The Cost of Living in Playa del Carmen

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We’re not the best people at sticking to a budget—after years of saving for travel and then three years on the road it’s rather tedious to watch every penny. One of the advantages of slow travel though is that when we stay somewhere for a month or more we spend less than when we are moving around without even trying. Monthly apartment rentals are far cheaper than hotels, we spend less on transport, and we can cook for ourselves.

Playa del Carmen is a tourist town that receives a lot of vacationers from the US and Europe so is more expensive than other parts of Mexico. We lived there for three months and discovered that while living expenses like groceries, transport and even cinemas are affordable, any time you do anything touristy it costs much more.

These were our monthly expenses in Playa del Carmen in USD for two people.

Monthly Expenses in Playa del Carmen
Apartment rent $520
Electricity bill $14
Food $545
Transport $96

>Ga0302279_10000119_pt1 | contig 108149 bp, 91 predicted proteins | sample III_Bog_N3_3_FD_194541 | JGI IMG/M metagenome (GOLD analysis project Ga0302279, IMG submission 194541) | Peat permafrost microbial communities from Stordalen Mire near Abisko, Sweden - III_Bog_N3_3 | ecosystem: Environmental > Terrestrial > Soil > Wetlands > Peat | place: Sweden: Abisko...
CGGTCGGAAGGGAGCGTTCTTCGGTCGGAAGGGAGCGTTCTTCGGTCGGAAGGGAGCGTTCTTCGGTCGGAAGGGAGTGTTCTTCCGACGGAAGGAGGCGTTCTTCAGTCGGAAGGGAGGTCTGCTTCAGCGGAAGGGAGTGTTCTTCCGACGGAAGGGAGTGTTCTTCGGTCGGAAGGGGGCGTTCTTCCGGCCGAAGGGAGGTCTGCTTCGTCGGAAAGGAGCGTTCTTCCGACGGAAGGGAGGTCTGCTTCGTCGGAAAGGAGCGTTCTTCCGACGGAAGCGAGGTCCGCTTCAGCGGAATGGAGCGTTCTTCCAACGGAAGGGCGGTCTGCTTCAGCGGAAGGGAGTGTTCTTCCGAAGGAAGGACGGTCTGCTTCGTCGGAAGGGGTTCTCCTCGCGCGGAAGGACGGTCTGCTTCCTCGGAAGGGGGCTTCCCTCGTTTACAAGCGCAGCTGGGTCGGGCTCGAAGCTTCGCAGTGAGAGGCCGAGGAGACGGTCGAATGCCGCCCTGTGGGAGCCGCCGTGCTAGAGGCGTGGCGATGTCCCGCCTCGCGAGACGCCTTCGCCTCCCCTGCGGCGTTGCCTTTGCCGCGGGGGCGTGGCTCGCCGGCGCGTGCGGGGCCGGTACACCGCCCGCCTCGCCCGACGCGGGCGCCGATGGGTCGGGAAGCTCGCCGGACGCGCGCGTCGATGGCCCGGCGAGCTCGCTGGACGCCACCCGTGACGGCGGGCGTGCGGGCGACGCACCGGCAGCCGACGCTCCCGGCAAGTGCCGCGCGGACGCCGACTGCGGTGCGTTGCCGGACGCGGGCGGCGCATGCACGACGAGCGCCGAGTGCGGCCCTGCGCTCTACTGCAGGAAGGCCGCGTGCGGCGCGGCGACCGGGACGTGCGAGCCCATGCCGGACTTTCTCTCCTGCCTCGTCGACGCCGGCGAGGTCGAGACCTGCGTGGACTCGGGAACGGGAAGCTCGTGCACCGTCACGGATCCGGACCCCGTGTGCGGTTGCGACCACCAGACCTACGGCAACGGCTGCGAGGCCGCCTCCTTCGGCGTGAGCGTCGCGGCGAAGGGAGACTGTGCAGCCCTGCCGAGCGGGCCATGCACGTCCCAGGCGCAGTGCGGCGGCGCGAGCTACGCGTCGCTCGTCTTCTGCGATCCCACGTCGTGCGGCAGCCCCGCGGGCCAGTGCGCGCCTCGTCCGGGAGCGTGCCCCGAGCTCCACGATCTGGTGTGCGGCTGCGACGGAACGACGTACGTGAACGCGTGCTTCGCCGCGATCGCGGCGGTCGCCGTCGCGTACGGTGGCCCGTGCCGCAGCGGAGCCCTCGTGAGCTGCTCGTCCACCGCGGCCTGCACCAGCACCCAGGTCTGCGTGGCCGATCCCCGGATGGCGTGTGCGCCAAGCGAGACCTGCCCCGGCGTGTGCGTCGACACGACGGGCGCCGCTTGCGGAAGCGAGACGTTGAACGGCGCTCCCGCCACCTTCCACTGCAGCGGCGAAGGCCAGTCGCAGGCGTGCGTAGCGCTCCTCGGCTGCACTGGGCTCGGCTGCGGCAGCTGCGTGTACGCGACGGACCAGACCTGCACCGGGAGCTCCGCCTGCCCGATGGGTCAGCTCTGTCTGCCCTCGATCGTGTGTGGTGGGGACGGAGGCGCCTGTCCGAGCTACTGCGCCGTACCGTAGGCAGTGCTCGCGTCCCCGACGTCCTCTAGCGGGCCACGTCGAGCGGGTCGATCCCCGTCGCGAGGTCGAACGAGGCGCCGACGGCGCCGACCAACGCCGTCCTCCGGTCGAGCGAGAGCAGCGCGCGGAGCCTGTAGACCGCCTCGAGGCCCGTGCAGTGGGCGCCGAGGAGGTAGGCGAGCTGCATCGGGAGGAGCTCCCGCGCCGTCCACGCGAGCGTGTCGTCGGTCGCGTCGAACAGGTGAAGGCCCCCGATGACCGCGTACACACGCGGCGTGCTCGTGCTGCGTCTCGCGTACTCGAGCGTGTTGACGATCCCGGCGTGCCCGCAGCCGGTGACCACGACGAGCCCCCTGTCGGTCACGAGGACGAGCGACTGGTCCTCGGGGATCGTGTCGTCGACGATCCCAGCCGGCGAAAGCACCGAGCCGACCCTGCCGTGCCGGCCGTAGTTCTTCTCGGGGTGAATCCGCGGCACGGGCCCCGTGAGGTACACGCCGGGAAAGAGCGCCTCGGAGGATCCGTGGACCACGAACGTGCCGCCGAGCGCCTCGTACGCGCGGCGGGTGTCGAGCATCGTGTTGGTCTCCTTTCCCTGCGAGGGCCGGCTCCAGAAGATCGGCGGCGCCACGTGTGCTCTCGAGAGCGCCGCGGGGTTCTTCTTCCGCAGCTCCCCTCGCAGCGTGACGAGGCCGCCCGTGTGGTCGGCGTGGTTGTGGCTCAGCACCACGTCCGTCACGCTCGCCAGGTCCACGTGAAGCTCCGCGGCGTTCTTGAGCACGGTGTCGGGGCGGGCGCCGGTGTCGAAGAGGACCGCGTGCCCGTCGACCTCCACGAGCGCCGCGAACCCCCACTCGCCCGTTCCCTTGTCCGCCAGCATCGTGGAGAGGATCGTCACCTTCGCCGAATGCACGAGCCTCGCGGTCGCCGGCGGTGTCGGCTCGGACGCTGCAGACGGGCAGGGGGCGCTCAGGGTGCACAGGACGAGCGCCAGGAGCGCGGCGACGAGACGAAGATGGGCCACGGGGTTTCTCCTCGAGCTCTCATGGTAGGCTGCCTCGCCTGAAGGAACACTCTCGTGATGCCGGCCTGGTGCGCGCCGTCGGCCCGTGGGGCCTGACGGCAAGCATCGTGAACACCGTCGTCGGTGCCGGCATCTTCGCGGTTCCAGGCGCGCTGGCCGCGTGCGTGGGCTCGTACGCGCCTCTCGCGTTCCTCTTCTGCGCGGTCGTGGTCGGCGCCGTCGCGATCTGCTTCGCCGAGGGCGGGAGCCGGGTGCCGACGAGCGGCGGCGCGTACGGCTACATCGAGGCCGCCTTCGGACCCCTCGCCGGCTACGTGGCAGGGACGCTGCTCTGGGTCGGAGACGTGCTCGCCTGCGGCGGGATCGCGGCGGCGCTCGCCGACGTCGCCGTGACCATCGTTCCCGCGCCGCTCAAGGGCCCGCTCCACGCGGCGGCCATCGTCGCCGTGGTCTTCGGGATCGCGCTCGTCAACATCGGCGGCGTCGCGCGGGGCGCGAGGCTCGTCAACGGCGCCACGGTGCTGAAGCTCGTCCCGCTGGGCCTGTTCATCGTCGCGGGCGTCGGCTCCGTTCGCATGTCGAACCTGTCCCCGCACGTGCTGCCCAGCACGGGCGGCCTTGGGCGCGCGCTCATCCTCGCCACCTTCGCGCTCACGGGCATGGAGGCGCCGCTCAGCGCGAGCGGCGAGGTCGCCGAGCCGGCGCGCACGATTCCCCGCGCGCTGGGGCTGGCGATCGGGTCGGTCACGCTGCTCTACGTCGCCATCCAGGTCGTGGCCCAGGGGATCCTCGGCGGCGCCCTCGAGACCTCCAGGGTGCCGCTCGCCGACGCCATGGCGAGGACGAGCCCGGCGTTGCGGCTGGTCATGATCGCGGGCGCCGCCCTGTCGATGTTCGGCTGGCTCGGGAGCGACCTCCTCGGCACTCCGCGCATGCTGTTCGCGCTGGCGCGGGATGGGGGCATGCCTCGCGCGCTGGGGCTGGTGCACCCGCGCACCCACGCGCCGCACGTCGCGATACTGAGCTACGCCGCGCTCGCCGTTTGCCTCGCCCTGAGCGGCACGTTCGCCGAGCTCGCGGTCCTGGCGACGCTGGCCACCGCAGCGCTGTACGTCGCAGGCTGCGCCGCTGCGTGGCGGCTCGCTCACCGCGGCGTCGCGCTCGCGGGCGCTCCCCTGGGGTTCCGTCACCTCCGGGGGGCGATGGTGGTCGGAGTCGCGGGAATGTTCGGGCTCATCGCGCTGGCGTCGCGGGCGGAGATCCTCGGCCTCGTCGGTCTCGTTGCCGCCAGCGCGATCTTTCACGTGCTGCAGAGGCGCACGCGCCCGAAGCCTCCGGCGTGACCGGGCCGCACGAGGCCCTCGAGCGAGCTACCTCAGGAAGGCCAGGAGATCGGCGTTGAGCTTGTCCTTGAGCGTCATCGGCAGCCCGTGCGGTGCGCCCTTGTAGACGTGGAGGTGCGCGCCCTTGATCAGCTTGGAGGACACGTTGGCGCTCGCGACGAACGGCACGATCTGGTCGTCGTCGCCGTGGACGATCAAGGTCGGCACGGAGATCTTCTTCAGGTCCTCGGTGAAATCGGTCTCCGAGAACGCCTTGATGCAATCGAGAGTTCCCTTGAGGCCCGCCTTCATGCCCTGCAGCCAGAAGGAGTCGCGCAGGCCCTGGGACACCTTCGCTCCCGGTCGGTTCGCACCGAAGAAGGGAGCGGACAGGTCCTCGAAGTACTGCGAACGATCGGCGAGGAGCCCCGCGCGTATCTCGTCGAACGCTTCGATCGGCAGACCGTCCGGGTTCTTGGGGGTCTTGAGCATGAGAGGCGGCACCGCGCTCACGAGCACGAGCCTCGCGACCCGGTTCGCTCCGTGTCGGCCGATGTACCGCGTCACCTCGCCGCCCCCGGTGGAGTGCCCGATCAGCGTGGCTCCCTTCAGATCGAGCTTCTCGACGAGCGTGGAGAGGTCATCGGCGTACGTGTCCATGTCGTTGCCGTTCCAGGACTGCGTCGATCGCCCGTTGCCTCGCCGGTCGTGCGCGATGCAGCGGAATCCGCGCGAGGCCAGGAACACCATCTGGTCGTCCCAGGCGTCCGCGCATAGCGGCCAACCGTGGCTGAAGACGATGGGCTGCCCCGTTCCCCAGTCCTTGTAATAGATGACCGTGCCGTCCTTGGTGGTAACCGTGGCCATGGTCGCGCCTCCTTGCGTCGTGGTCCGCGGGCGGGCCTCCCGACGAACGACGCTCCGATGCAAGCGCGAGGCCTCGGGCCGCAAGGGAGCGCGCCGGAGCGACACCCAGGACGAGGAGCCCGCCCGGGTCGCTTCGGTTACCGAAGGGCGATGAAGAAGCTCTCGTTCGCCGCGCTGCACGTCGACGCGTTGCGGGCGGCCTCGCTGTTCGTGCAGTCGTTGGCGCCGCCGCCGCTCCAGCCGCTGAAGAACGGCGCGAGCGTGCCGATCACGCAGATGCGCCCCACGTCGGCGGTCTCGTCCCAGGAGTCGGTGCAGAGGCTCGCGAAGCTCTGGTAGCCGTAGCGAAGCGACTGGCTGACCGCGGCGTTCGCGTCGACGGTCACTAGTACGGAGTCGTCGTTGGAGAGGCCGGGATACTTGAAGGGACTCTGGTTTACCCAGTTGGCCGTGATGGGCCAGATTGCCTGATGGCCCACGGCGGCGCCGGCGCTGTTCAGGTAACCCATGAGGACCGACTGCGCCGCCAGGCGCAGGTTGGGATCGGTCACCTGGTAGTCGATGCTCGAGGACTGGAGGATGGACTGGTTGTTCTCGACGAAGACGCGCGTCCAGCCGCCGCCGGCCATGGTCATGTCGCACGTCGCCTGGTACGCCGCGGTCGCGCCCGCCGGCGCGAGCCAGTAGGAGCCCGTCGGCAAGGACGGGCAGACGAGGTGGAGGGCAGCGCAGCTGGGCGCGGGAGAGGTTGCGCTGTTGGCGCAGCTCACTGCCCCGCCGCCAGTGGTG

Entertainment $59
Miscellaneous $52
Total Monthly Expenses $1286 (£863) for 2 people

So what did $643 (£432) a month per person get us in Playa del Carmen?


Our apartment Playa del CarmenWe rented a one bedroom apartment in the Colosio neighbourhood which is about a 20-30 minute walk from the centre. We really liked the area because it isn’t touristy and the beach is much quieter at this end of town. The apartment was simple but modern with very fast internet, a good kitchen with huge oven, and it was only a two minute walk from the beach. Read more about our apartment and neighbourhood.

The apartment cost 6500 pesos a month ($520) and electricity was extra. You can find cheaper places (Expert Vagabond rented a studio for $300 a month) but you’ll pay more to be closer to town (Sarah Somewhere’s studio in the centre is $600 a month). Prices can go crazy high in Playa and to get a pool costs maybe $1500 a month.


Chalupitas at La Cueva del Chango

Chalupitas at La Cueva del Chango